Gabriele Rosa reply: Let me reaffirm that I am certain that Claudio Berardelli has no implications with doping in Kenya. Personally, in the last 18 months, I’ve been to Kenya for a total of 2 weeks, at the Olympics Trials and later on in January at the Discovery Kenya. Therefore, I was able to attend very few trainings and it was impossible to get a sense that something was going wrong.
As I did in the 15 years before Claudio’s arrival, I only send training programs to the coaches of the various training camps.
N.B. My activities in Italy: I am President and CEO of 4 companies.
Gabriele also said, “I guarantee that Claudio is not involved in doping – completely. I trust in him completely – but maybe he was too young to know what was going on in Kenya. I respect Claudio a lot. He is a good coach but maybe he is too friendly. You must not trust too much. You must be distant. In 50 years, I never had one doping case – never.” Noah Talam told me the same thing about Claudio “Claudio was victimized. There were some athletes misled by local people. They went and did the wrong things.” Does this Sumgong positive test make the Rosas reassess what happened with Jeptoo’s positive and what they think of Claudio and/or Noah Talam?
We confirm what has been stated before and that is not to trust them too much. As for Claudio, we reiterate his total non-involvement into the facts. At the moment, we cannot talk about Talam even though it is natural that the trust in him is becoming less and less.
How closely do you monitor the relationship between your athletes and their doctors? Will you monitor these relationships more closely in the future?
We do not know the personal doctors of our athletes nor we know that they have any personal doctors, as unfortunately emerged in the cases of Rita and Kisorio.
Unfortunately, sometimes they go to the doctors on their own without informing us or informing us afterwards, sometimes in good faith, sometimes obviously in bad faith.
Usually, if they have any problems, we invite them to tell us immediately, and if they are muscular problems, we are in touch with a very good sonographer who gives us a first picture of the situation.
The other doctors we work with are the ones of the lab where we test the athlete’s blood values and an Italian physician in Nairobi, who helps us in the case of tropical or infectious diseases, being one of the world’s leading experts in tropical diseases.
How often do the Rosas talk to their athletes about the importance of competing clean?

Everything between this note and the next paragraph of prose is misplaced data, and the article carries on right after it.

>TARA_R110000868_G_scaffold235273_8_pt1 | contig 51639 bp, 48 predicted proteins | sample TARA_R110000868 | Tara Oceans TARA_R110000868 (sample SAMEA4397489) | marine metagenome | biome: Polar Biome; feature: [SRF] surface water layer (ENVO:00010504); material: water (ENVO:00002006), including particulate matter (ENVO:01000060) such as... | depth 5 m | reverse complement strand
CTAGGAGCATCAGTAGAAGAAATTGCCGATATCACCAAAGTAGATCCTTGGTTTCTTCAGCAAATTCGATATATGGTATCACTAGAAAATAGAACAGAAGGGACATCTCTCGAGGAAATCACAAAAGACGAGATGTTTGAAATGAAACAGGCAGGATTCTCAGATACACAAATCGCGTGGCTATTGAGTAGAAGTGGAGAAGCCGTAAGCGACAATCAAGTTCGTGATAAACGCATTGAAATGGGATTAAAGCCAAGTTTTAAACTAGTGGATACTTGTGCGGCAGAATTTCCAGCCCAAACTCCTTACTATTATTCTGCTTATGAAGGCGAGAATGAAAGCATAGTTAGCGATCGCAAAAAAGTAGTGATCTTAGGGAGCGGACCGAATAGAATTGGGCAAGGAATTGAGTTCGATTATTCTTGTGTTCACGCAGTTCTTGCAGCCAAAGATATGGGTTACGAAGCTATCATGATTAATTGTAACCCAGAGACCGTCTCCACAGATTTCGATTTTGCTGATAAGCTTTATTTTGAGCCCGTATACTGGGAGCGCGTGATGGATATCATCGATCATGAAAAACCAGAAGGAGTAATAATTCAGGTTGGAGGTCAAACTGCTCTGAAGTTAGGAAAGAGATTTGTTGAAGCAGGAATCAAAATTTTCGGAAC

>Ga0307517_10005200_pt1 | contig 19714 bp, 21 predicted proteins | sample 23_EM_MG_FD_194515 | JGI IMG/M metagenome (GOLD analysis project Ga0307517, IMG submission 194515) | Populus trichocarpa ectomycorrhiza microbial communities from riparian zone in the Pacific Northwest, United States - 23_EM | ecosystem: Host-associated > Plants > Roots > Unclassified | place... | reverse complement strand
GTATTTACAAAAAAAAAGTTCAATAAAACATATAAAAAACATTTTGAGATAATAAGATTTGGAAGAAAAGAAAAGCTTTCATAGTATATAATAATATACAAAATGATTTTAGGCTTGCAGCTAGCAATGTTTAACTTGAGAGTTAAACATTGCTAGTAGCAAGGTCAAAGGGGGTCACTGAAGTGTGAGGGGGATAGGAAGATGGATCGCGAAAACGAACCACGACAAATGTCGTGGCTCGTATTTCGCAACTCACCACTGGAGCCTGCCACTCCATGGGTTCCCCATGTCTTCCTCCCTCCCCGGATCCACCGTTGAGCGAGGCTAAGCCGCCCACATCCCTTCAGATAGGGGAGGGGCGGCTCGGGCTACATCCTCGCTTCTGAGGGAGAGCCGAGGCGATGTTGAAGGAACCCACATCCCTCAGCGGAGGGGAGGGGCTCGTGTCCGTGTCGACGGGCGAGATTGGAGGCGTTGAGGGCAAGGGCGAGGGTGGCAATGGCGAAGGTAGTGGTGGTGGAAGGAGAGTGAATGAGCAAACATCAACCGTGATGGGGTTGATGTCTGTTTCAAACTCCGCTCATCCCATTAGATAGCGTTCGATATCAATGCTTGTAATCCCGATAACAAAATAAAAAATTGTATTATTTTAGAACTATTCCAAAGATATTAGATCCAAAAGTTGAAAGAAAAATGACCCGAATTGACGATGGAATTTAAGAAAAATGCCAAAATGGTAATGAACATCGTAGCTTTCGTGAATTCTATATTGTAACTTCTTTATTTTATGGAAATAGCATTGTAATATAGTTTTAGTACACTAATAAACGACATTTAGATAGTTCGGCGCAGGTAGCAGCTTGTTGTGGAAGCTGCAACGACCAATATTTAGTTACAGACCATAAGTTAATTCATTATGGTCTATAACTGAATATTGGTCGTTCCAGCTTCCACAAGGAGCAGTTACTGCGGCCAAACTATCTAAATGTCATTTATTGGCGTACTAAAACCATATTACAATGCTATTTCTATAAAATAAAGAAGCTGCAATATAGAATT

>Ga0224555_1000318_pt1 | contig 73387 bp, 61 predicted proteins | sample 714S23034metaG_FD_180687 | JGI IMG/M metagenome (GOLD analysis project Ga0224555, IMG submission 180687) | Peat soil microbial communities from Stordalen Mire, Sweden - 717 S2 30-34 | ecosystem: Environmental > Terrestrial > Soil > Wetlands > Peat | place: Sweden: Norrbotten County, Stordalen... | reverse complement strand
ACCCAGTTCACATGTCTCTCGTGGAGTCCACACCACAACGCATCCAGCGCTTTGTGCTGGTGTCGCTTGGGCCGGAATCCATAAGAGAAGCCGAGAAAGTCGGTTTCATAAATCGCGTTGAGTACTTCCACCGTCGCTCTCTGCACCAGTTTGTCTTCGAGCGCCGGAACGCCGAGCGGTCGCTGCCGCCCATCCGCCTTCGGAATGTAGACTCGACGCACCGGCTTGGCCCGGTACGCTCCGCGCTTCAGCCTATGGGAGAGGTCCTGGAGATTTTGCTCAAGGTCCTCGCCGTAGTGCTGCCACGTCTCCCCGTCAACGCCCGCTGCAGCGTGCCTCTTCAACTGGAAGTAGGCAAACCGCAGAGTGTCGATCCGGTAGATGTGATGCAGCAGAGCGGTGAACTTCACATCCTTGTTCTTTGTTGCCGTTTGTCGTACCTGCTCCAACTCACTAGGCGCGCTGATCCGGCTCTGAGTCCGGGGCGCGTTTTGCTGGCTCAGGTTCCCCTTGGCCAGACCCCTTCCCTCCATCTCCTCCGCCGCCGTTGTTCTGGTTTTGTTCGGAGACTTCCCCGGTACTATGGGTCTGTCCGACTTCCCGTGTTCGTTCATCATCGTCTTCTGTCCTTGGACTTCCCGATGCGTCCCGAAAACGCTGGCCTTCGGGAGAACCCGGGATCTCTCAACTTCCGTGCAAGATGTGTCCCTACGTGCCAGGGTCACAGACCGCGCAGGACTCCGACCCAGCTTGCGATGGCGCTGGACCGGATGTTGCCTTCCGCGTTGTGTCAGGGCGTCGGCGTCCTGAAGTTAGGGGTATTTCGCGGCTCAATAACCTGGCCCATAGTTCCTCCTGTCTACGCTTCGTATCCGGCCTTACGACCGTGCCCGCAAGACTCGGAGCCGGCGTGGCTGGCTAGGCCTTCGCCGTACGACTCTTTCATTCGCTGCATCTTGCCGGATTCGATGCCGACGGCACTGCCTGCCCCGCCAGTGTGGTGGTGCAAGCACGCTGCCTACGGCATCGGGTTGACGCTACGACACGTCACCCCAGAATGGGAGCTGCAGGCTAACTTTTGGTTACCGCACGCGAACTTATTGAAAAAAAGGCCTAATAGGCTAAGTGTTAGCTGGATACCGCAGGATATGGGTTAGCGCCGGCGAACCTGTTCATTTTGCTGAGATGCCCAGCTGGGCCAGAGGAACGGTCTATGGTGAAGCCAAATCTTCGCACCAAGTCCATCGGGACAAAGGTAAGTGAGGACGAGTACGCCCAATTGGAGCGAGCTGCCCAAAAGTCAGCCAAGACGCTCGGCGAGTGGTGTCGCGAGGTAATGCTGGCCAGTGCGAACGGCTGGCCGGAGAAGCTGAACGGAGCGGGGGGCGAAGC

We always explain to the training camp coaches that the athletes need to be clean. The contract can be immediately terminated if the athlete is found positive. This is a clause written in the contract that we highlight greatly during the signing.
After the first three doping positives from their athletes (Kisorio, Jeptoo, Jeruto), did the Rosas change anything to ensure that no more of their athletes take performance-enhancing drugs?
After Jeptoo’s positivity we asked the IAAF and the Kenyan Federation to introduce more restrictive controls on the group of athletes with whom Rita trained, giving all the information needed.
In addition, from that time on, we began to carry out blood tests on athletes to monitor any changes in blood values that are the basis of the biological passport, or any abnormal values. In the first year of this activity, we fired 2 athletes who had non-conforming blood tests and removed one who refused to undergo controls, informing IAAF, AK, teammates, managers and organizers about our decision and our doubts.
After the Sumgong positive, are the Rosas going to take any proactive steps to combat the scourge of doping in the sport?
The Rosas have always fought the doping, not only after the Sumgong case, and invite everyone in the athletics world to make Kenya run a tough battle to protect their athletes. We would like to emphasize that there are currently 60 cases of positivity in Kenya.
It seems like in the best-case scenario, the Rosas were naive to what was going on in their very own camp after another prominent runner had tested positive for EPO. These runners receive hundreds of thousands of dollars in prize money and the Rosas get their percentage. Do they feel like they have received any unjust money and will they use any of it to help combat doping?
We reiterate that these cases did not happen within our camps, as all athletes found positive are living, as said, at their homes with their families.
We invest heavily in Kenya, and we have been doing this for many years, building training camps, schools, hospitals, churches and aqueducts, giving many young people the opportunity to train and study by paying their school fees. In our history in Kenya we have worked with more than 1,500 athletes and Claudio and Federico were fundamental witnesses to the 4-years disqualification of Rita Jeptoo, as widely documented by the IAAF.
The money we invest in Kenya does not derive from the dirty gains of positive athletes, who are immediately fired, but from the healthy source that always exists in the Country.
I think that the right way to fight doping in Kenya is not to criminalize the Rosas or other foreign managers, as intended, but to come together to the true sources of this terrible plague by unveiling the people who are behind it.
Editor’s note: In the interim before receiving responses, we emailed a follow-up question.
L’Equipe is saying that the entire group including Sarah Chepchirchir have been suspended. Is that the case? If so, what will happen to the money won in Tokyo and Paris this year?
When irregularities in anti-doping controls are found, athletes do not make any profits from the marathons they won.